The Climate Change Act could cost the UK £1.3 trillion over the next 36 years
Who are potentially the most expensive man and woman in Britain, due over the next 36 years to cost this country £1.3 trillion, equivalent to our entire, ever-swelling National Debt?
The man is Ed Miliband, who in 2008 pushed through the final version of the Climate Change Act. It made us the only country in the world legally committed between now and 2050 to cutting our emissions of CO2 by a staggering 80 per cent. Even then, the Government projected that this would cost us up to £734 billion. The latest figures from the EU and the International Energy Agency suggest that, for Britain to reach this target, it would now cost even more: £1,300 billion.
Less well known, however, is the extraordinary story of how this most expensive Act ever put on the statute book originated in the first place. Google “Bryony Worthington YouTube” and you will see the video of a young climate activist, now known as Baroness Worthington, describing how she first conceived the idea of such a policy when she was campaigns director on climate change for Friends of the Earth.
After David Cameron became Tory leader in 2005, bent on “remaking” his party, she put to him that he should adopt her proposal. She describes how, when David Miliband became environment secretary, desperate not to be “out-greened” by the Tories, he called on her to head a small team in his ministry tasked with urgently drafting such a Bill. When, in 2008, brother Ed took over as head of the new Department of Energy and Climate Change (Decc), he raised the emissions-cut target from 60 to 80 per cent, at almost double the cost.
The Bill passed the Commons by 463 votes to three, after a debate in which not a single MP asked how such an ambitious target could in practice be achieved without destroying virtually our entire economy.
Baroness Worthington, the driving force behind Ed Miliband’s Climate Change Act
But this is what at last one senior politician, Owen Paterson, dared to question in his lecture last week to the Global Warming Policy Foundation. Thanks to advance coverage given to his speech in last week’s Sunday Telegraph, with its front-page headline “Let’s rip up the Climate Change Act”, Mr Paterson has at last set off a proper debate on our energy future – one that is years overdue.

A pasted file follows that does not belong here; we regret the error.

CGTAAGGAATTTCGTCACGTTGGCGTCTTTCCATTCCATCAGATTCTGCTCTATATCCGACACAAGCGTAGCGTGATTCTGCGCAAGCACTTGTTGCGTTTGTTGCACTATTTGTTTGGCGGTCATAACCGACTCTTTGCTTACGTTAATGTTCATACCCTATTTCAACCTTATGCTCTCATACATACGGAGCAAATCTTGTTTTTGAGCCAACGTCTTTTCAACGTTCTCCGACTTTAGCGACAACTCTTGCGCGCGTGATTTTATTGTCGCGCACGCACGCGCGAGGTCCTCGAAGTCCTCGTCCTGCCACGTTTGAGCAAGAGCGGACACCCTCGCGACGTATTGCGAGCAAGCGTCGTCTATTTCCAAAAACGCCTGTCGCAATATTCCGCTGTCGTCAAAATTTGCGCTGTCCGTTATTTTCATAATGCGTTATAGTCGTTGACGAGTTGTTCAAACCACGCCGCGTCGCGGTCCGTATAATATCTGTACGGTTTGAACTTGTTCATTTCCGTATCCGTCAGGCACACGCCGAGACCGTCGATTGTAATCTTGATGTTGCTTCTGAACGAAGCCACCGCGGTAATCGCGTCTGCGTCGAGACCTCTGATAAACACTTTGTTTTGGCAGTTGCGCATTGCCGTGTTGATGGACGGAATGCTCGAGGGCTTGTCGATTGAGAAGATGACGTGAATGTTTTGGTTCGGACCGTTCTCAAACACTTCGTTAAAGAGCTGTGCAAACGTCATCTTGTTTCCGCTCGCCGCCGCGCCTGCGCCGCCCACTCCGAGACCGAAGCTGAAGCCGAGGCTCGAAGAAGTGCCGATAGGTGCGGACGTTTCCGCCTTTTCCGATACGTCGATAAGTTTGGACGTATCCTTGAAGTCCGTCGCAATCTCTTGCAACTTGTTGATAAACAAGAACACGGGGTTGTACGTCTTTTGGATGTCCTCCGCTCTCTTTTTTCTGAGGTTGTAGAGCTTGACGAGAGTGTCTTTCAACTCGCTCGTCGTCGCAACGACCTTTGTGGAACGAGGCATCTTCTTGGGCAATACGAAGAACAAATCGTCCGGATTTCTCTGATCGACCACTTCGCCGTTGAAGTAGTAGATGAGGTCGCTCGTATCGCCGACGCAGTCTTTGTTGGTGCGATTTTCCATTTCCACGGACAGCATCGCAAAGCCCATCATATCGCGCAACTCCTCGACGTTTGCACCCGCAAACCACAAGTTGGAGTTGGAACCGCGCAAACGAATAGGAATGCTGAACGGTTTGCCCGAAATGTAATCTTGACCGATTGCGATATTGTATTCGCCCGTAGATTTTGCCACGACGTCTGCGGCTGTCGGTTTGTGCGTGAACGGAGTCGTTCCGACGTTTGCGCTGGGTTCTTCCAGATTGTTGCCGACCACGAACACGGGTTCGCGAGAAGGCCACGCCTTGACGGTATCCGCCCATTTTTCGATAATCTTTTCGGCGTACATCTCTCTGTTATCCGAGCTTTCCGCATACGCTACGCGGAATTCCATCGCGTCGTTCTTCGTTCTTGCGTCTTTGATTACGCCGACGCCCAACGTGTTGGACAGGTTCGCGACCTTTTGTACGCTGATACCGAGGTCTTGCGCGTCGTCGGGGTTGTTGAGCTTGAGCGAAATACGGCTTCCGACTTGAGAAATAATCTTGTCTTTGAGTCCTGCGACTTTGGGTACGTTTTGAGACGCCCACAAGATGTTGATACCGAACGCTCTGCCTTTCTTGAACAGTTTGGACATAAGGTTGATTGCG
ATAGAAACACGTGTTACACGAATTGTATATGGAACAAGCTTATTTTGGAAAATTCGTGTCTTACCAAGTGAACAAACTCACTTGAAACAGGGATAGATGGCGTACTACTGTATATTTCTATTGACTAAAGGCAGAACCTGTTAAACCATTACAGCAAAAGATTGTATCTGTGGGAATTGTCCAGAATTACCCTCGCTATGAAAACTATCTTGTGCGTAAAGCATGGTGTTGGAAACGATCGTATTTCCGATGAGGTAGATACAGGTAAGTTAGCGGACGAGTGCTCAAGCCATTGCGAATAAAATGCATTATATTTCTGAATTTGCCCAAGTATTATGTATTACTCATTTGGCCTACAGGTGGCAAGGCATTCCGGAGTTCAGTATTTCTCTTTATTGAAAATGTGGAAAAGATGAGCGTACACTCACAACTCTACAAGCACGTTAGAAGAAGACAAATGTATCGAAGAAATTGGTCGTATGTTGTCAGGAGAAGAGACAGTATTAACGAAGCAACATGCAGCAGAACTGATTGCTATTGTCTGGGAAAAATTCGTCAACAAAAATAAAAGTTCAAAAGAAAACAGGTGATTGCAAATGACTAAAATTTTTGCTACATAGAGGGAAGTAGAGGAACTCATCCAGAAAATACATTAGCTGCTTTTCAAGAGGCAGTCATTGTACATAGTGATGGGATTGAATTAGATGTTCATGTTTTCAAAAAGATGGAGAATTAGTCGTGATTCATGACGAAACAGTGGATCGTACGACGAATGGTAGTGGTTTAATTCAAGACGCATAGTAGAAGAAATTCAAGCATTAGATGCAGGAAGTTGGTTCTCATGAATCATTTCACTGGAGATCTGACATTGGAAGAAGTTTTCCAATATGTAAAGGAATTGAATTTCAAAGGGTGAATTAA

As I wrote last week, Paterson was able, backed by a mountain of expert research, to show how Decc’s current policy, outlined in its “2050 Pathway Analysis” –and amplified by similar statements from the European Commission – is pure make-believe. It alone might merit front-page headlines: that, within 16 years, Decc seriously contemplates closing down all our existing energy supplies from the nasty, CO2-emitting fossil fuels that currently supply 70 per cent of our electricity. Out will go all cooking and central heating by gas. Almost everything, including our transport system, will have to be powered by electricity, for which we will, by 2050, need twice as much as we currently use. This will largely be supplied by 17 times as many wind turbines as we already have, and up to 12 more monster nuclear power plants like the one proposed in Somerset, which may not produce a watt of electricity within 10 years.
What has been striking about the outraged response from green zealots to Paterson’s speech is how they did not begin to understand his practical proposals for how an otherwise inevitable disaster can be averted.
There was, of course, a knee-jerk howl of derision from the likes of Lord Stern and Lord Deben, along with a blizzard of personal abuse across the Twittersphere. But the more thoughtful among them, such as the BBC’s Roger Harrabin, tried instead to ride with the punch, by claiming that Decc was already looking at all the parts of Paterson’s “Plan B” for keeping our lights on. So there was really nothing new about what he was saying, despite his devastating evidence showing how Decc’s current strategy, like the Climate Change Act itself, cannot possibly work.
The zealots simply cannot grasp how our energy future might be transformed by “combined heat and power”, ending the waste of almost half the energy we use to create electricity. Or how hundreds of small, wholly safe nuclear reactors could provide us with a huge new source of both electricity and heat within a decade or so. Or how sophisticated “demand management” technology could shave another huge chunk off our electricity needs, without us even noticing.
And all this could achieve a far greater cut in our carbon emissions (for what that is worth) than we can hope for under Decc’s unworkable policy.
When Mr Paterson’s radical proposals are properly examined, unblinkered by green make-believe, it will be seen that he has at last launched the properly informed national debate that alone might save our economy from a barely imaginable catastrophe.